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Abnormal origin of the right posterior segmental bronchus: case report and literature review



With the increasing availability of chest computed tomography (CT), the detection of small pulmonary nodules has become more common, facilitating the development of lung segmental resection. However, anatomical variations of the bronchi are common, particularly in the right upper lobe of the lung.

Case presentation

We report a case of thoracoscopic resection of the posterior segment of the right upper lobe of the lung. Preoperatively, the nodule was believed to be located in the superior segment of the right lower lobe. However, intraoperative exploration revealed that the nodule was located in the posterior segment of the right upper lobe, further showing that the bronchi of the posterior segment of the right lung opened into the bronchus intermedius. The procedure was completed uneventfully. Postoperative retrospective three-dimensional (3D) reconstruction of the lung CT images confirmed that the bronchi of the posterior segment of the right upper lobe originated from the bronchus intermedius.


This rare case highlights the importance of 3D reconstruction to guide accurate segmentectomy in patients with anatomic variations.

Peer Review reports


The increasing application of video-assisted thoracoscopic surgery for lung surgery requires accurately determining lung anatomy to prevent severe complications. Postoperative lung function is better preserved during anatomic segmentectomy than lobectomy, with the former garnering great interest [1]. However, because of the anatomical complexity of the lung, segmentectomy is more technically difficult than standard lobectomy; therefore, proficient knowledge of anatomical variations becomes increasingly important for the general thoracic surgeon. Here, we report the case of a patient with a bronchial variation in the posterior segment (S2) of the right upper lobe who underwent thoracoscopic segmentectomy and lymph node sampling for lung cancer and a literature review.

Case presentation

A 74-year-old female patient presented with an abnormal shadow on chest computed tomography (CT) at a medical checkup and subsequently visited our hospital. Chest CT showed a 17 mm × 8 mm ground-glass opacity with approximately 30% solid component in the right superior segment (S6) (Fig. 1A-C). The patient had undergone radical treatment of right breast cancer staged at pT2N0M0 IIA, followed by four cycles of postoperative adjuvant chemotherapy 11 years prior. All other medical history was unremarkable.

Fig. 1
figure 1

A + B + C, Preoperative lung CT; a mixed ground-glass nodule (arrow) measuring approximately 17 mm × 8 mm with a CT value of -700 HU was observed in the posterior segment of the right upper lobe. D, Postoperative lung CT. CT, computed tomography

Relevant examinations were performed after admission, and no obvious contraindications to surgery were observed. Because it was difficult to palpable the lesion and the location of lesion was closed to the bronchus, a thoracoscopic right S6 segmentectomy was planned. We performed thoracoscopic surgery using two ports. We made a 2-cm incision in the 7th intercostal space of the right midaxillary line and a 4-cm incision in the 4th intercostal space of the right anterior axillary line as the observation and operating holes, respectively. Pleural adhesions were observed throughout the thoracic cavity perioperatively. The right lung was found to be divided into three lobes after being released. The horizontal and posterior oblique fissures were poorly developed, and the intersegmental plane could not be distinguished. Digital palpation indicated that the nodule was located in a high position, and lifting the right upper lobe revealed the suspected location of the nodule in the upper lobe. The interlobar fissures were separated, and the posterior segmental and superior segmental arteries were located following the pulmonary trunk arteries (Fig. 2A,B). After labelling the nodule on the pleural surface, multiple comparisons were performed, and the nodule was eventually found in the S2 of the right upper lobe (Fig. 2C). So the recurrent and ascending arteries were dissociated and resected. Then, the posterior segmental bronchus (B2) was exposed and transected. Finally, the right lung was reventilated with pure oxygen and the intersegmental plane was clear after 20 min. The intersegmental plane was divided along the inflation-deflation line using the endostaplers; thus, resection of the S2 of the right upper lobe was completed (Fig. 2D). The tumor was 3 cm away from the incisal margin. As intraoperative pathology analysis revealed minimally invasive adenocarcinoma (MIA), hilar lymph node sampling was performed. On postoperative day 2, the right lung was completely redilated on CT (Fig. 1D), and postoperative pathological examination revealed MIA with negative surrounding lymph nodes.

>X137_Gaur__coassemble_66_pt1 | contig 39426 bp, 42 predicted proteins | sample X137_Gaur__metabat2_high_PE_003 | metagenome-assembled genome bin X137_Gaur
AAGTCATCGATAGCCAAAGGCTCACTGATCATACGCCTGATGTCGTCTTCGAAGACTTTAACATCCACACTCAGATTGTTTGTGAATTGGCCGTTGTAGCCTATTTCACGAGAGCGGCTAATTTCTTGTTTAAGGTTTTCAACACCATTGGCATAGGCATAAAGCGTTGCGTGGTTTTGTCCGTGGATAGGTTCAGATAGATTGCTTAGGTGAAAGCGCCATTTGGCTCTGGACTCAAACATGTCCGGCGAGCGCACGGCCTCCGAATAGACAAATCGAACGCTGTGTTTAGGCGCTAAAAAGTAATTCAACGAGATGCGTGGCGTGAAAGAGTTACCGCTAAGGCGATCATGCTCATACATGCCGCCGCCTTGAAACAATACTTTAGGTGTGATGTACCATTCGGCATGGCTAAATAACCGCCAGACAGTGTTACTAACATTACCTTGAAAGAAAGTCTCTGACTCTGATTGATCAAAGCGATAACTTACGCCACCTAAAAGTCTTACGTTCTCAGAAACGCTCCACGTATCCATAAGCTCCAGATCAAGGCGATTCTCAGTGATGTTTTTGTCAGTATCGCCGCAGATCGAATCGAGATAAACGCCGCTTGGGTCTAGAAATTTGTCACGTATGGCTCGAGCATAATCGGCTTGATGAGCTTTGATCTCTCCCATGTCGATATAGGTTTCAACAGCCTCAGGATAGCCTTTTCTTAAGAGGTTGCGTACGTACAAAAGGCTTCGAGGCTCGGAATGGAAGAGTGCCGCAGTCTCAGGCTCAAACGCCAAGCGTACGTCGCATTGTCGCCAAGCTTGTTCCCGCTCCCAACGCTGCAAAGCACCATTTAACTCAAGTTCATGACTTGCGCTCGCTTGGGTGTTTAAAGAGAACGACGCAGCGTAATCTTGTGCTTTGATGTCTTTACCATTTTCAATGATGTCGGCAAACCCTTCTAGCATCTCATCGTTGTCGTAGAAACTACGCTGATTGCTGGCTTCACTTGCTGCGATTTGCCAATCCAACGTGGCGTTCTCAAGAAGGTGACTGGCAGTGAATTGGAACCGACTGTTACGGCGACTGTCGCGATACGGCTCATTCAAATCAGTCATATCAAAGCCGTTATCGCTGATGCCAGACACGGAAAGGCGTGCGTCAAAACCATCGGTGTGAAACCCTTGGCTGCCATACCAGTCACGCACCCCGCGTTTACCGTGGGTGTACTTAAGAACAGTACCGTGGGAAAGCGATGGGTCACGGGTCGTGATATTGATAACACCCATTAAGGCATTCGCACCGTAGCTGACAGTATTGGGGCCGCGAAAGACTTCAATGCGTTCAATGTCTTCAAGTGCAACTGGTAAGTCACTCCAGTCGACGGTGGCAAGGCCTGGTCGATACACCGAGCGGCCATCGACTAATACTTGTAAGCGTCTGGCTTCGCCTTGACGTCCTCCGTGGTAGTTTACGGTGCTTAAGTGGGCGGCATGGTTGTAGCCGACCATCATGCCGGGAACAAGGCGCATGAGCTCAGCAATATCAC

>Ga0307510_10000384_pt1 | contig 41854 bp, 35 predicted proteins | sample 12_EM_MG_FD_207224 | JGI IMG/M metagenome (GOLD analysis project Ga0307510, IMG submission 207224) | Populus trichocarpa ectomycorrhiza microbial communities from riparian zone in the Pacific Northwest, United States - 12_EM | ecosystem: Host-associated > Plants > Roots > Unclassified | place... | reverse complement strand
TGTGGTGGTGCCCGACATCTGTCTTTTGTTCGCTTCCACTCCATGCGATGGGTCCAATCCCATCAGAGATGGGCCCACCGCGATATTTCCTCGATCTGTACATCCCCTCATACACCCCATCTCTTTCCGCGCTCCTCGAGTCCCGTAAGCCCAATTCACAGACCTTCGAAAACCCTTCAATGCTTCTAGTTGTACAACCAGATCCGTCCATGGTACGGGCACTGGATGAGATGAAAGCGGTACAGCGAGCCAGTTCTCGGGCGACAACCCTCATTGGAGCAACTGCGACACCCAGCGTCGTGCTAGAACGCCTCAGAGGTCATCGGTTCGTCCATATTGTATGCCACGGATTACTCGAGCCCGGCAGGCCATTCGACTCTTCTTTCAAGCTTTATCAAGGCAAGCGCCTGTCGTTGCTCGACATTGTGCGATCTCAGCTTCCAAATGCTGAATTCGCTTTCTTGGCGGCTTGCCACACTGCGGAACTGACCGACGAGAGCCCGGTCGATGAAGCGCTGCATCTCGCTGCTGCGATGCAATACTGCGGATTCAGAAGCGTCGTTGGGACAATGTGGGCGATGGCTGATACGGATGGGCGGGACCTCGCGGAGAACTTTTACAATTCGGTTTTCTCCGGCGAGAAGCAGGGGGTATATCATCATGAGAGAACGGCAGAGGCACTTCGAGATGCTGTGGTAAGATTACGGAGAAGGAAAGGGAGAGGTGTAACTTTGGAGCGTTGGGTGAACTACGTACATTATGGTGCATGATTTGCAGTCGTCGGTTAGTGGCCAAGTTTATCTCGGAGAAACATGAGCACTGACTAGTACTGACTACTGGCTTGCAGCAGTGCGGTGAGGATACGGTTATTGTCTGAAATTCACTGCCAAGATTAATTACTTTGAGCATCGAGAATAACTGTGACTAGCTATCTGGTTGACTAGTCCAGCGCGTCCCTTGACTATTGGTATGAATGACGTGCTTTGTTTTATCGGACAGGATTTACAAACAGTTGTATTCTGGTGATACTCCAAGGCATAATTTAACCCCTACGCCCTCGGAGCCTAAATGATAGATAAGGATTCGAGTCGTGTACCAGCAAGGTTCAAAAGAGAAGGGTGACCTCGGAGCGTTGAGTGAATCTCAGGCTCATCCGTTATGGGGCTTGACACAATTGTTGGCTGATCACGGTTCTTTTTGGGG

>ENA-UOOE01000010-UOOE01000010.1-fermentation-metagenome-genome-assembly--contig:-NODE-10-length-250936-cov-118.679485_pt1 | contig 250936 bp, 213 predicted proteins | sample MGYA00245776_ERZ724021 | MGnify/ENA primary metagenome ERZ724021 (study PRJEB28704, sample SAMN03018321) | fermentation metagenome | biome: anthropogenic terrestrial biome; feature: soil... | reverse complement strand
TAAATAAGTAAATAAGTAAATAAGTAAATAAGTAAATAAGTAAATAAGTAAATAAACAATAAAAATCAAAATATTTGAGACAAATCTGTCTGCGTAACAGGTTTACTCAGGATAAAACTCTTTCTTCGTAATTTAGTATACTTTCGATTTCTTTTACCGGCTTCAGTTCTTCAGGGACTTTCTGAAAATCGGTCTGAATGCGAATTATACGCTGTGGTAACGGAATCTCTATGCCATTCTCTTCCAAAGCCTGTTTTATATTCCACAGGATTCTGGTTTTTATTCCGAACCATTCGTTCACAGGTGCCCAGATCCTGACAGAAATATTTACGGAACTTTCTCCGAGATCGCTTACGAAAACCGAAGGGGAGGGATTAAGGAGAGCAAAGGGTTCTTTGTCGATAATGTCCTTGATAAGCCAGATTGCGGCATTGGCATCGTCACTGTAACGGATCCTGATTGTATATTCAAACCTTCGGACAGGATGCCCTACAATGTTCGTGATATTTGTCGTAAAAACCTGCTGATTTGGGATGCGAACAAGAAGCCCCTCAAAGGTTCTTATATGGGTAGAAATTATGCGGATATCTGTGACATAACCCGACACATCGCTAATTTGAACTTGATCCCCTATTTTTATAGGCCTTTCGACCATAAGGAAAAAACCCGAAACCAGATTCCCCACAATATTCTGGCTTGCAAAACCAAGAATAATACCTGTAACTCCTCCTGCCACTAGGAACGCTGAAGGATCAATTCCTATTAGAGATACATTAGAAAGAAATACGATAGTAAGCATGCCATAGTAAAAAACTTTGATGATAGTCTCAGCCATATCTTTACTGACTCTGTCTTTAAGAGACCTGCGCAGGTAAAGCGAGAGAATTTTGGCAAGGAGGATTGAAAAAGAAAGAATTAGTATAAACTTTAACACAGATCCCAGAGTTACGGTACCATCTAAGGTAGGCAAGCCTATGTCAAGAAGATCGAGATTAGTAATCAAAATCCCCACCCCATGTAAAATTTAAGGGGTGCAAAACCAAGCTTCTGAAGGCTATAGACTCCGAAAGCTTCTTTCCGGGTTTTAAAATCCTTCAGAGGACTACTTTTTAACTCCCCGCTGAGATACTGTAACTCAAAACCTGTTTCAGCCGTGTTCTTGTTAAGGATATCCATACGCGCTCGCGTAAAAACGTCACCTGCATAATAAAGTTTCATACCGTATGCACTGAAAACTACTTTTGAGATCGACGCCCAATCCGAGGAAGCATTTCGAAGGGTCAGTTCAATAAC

Fig. 2
figure 2

Patient anatomy during surgery

We reviewed lung CT images and performed three-dimensional (3D) reconstructions using Mimics Medical 21.0 software postoperatively. It revealed that the B2 originated from the bronchus intermedius, the posterior segmental artery (A2) of the right upper lung lobe bifurcated into the A2a and A2b branching from the recurrent and ascending arteries, respectively, and the right superior pulmonary vein had no central vein but a posterior intrasegmental vein ( V2t ) that travelled below the S2 (Fig. 3).